• Lips feel constantly dry and have a whitish color or feel scaly.
Who Can Get and Causes

This skin cancer is most common in fair-skinned people who have spent years in the sun. But people of all skin colors get squamous cell carcinoma (SCC). Your risk of developing SCC increases if you have any of the following risk factors:

Your physical traits

  • Pale or light-colored skin.
  • Blue, green, or gray eyes.
  • Blond or red hair.
  • An inability to tan.

What you’ve done

  • Spent a lot of time outdoors, for work or leisure, without using sunscreen or covering up with clothing.
  • Used tanning beds or sunlamps.
  • Been exposed to cancer-causing chemicals (e.g., arsenic in drinking water, tar, worked with some insecticides or herbicides).
  • Smoked tobacco.
  • Spent lots of time near heat, such as a fire.

Your medical history

  • Diagnosed with actinic keratoses (AKs).
  • Badly burned your skin.
  • Ulcer or sore on your skin that has been there for many months or years.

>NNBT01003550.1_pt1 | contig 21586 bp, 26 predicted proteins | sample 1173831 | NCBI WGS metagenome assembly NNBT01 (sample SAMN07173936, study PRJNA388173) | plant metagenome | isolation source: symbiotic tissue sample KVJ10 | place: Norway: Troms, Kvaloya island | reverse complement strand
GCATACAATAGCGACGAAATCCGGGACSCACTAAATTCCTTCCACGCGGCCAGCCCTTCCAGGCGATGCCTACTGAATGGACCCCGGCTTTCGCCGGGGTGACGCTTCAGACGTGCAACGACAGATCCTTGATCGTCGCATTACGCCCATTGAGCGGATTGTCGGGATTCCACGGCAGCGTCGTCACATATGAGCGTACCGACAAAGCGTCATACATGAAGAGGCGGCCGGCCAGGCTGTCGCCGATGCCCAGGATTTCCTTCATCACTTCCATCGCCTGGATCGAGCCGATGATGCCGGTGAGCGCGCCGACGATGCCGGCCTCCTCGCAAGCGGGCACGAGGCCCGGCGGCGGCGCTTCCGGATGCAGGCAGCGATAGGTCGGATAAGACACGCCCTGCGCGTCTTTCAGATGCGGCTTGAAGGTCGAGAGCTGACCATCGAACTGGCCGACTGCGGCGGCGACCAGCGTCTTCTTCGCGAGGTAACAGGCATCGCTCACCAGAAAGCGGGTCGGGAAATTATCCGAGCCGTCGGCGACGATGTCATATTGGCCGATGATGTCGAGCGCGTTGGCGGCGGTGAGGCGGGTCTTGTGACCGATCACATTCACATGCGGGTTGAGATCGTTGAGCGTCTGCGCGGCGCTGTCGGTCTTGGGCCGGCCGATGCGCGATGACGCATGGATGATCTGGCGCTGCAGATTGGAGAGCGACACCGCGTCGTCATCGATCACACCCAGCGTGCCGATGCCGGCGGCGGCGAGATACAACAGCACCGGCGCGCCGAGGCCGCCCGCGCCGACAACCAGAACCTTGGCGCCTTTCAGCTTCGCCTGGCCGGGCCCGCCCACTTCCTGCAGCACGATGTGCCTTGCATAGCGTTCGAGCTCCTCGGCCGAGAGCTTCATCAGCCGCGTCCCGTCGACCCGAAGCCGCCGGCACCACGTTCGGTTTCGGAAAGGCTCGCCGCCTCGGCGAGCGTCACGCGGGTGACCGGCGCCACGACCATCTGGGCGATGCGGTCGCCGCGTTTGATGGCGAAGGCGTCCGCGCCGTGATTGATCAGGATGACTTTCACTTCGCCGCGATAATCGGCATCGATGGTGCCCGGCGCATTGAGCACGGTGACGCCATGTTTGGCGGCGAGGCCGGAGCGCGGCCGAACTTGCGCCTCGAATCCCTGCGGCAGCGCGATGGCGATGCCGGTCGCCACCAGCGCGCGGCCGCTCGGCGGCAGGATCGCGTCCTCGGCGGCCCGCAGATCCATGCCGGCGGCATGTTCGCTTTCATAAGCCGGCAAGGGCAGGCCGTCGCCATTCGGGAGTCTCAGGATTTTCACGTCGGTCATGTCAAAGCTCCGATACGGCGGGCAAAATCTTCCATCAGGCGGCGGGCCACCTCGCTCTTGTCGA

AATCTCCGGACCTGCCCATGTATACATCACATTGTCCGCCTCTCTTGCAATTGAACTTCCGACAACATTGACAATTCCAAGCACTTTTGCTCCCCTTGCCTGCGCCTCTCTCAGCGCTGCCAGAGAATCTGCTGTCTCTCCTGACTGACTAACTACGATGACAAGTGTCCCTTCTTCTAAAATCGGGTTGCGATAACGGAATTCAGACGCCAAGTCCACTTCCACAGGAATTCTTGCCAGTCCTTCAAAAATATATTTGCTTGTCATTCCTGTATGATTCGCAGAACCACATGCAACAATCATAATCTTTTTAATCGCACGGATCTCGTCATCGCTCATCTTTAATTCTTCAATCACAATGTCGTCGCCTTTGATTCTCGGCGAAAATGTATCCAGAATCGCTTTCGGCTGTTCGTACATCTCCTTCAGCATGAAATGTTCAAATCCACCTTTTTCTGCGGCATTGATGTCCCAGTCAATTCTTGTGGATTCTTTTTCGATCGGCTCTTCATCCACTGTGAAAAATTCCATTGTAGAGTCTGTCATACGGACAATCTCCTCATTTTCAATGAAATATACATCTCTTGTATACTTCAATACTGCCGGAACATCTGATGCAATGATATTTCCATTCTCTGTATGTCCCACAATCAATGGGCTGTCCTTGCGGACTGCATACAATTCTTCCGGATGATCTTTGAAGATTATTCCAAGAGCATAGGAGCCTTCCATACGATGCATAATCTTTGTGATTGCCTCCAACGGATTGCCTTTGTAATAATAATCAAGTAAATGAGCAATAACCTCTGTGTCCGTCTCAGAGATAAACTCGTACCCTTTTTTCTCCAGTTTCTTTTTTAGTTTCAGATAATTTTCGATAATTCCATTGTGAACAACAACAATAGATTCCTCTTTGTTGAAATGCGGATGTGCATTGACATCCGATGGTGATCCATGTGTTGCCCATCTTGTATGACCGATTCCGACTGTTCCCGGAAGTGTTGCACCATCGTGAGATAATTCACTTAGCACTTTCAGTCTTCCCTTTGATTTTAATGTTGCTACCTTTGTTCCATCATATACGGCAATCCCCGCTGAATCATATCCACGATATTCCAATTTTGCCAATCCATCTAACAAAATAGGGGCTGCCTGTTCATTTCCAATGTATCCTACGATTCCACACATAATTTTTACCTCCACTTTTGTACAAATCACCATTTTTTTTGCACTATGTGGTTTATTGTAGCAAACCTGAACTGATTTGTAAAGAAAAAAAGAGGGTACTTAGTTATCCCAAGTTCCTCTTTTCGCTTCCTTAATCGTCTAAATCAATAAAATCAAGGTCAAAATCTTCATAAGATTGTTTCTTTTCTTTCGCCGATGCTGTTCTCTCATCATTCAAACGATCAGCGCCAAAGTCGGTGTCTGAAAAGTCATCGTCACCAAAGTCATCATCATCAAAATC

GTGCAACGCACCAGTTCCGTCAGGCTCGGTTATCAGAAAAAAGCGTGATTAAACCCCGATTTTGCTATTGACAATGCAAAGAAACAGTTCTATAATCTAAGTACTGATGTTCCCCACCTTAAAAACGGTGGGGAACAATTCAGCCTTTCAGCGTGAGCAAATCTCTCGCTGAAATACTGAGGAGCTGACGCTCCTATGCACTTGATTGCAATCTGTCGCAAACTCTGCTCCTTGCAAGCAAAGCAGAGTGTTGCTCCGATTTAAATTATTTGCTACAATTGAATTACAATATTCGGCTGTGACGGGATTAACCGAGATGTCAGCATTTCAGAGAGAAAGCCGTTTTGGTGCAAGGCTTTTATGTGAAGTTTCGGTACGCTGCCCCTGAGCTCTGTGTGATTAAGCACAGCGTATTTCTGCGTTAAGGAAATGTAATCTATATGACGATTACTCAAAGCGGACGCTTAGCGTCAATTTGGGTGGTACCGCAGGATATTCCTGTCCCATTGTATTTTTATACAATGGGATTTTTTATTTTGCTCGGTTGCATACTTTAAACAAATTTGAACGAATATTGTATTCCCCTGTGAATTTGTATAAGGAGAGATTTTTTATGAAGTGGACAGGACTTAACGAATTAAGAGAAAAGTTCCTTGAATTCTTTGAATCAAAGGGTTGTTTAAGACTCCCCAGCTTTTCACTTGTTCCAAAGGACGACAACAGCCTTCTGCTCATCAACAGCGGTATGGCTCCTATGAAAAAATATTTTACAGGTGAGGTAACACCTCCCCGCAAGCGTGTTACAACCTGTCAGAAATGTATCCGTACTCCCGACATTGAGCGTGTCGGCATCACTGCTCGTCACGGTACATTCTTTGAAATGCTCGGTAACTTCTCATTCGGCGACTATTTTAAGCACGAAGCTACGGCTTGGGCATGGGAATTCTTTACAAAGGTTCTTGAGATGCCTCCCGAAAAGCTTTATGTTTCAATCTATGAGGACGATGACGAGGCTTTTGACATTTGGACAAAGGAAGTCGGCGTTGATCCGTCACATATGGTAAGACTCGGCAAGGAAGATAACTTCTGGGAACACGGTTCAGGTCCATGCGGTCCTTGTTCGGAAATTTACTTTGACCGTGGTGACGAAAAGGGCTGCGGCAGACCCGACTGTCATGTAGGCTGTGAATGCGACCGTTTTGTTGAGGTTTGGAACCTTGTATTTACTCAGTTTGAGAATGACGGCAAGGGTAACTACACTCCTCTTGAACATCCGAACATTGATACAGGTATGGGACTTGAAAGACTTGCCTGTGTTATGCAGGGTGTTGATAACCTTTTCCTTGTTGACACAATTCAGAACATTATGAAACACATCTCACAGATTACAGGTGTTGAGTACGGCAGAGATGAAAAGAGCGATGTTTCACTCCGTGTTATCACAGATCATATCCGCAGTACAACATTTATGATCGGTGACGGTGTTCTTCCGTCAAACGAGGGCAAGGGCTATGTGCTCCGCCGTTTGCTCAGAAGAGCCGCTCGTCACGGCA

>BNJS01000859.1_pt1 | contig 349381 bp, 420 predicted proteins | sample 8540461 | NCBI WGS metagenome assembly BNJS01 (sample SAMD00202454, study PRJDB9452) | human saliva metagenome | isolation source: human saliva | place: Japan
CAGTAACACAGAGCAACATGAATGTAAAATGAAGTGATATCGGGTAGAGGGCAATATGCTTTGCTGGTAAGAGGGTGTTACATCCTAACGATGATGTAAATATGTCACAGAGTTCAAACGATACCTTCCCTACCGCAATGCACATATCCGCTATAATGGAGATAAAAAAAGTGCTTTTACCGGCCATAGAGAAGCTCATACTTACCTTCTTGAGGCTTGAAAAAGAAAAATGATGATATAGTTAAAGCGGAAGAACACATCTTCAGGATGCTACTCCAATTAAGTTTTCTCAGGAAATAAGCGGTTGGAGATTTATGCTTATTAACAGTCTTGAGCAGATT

• Taking medicine that suppresses your immune system.
  • Infected with human papillomavirus (HPV).
  • Overexposure or long-term exposure to x-rays, such as patients who received x-ray treatments for acne in the 1940s.
  • Received many PUVA treatments.
  • Have one of these medical conditions: xeroderma pigmentosum, epidermolysis bullous, or albinism.

Causes
Most SCC is caused by ultraviolet (UV) rays from the sun or tanning beds. Other causes include:

  • Long-term exposure to cancer-causing chemicals, such as when a person smokes tobacco, is exposed to tar, drinks from a water supply that contains arsenic, or uses some insecticides or herbicides.
  • A serious burn.
  • Ulcer or sore on the skin that has been there for many months or years.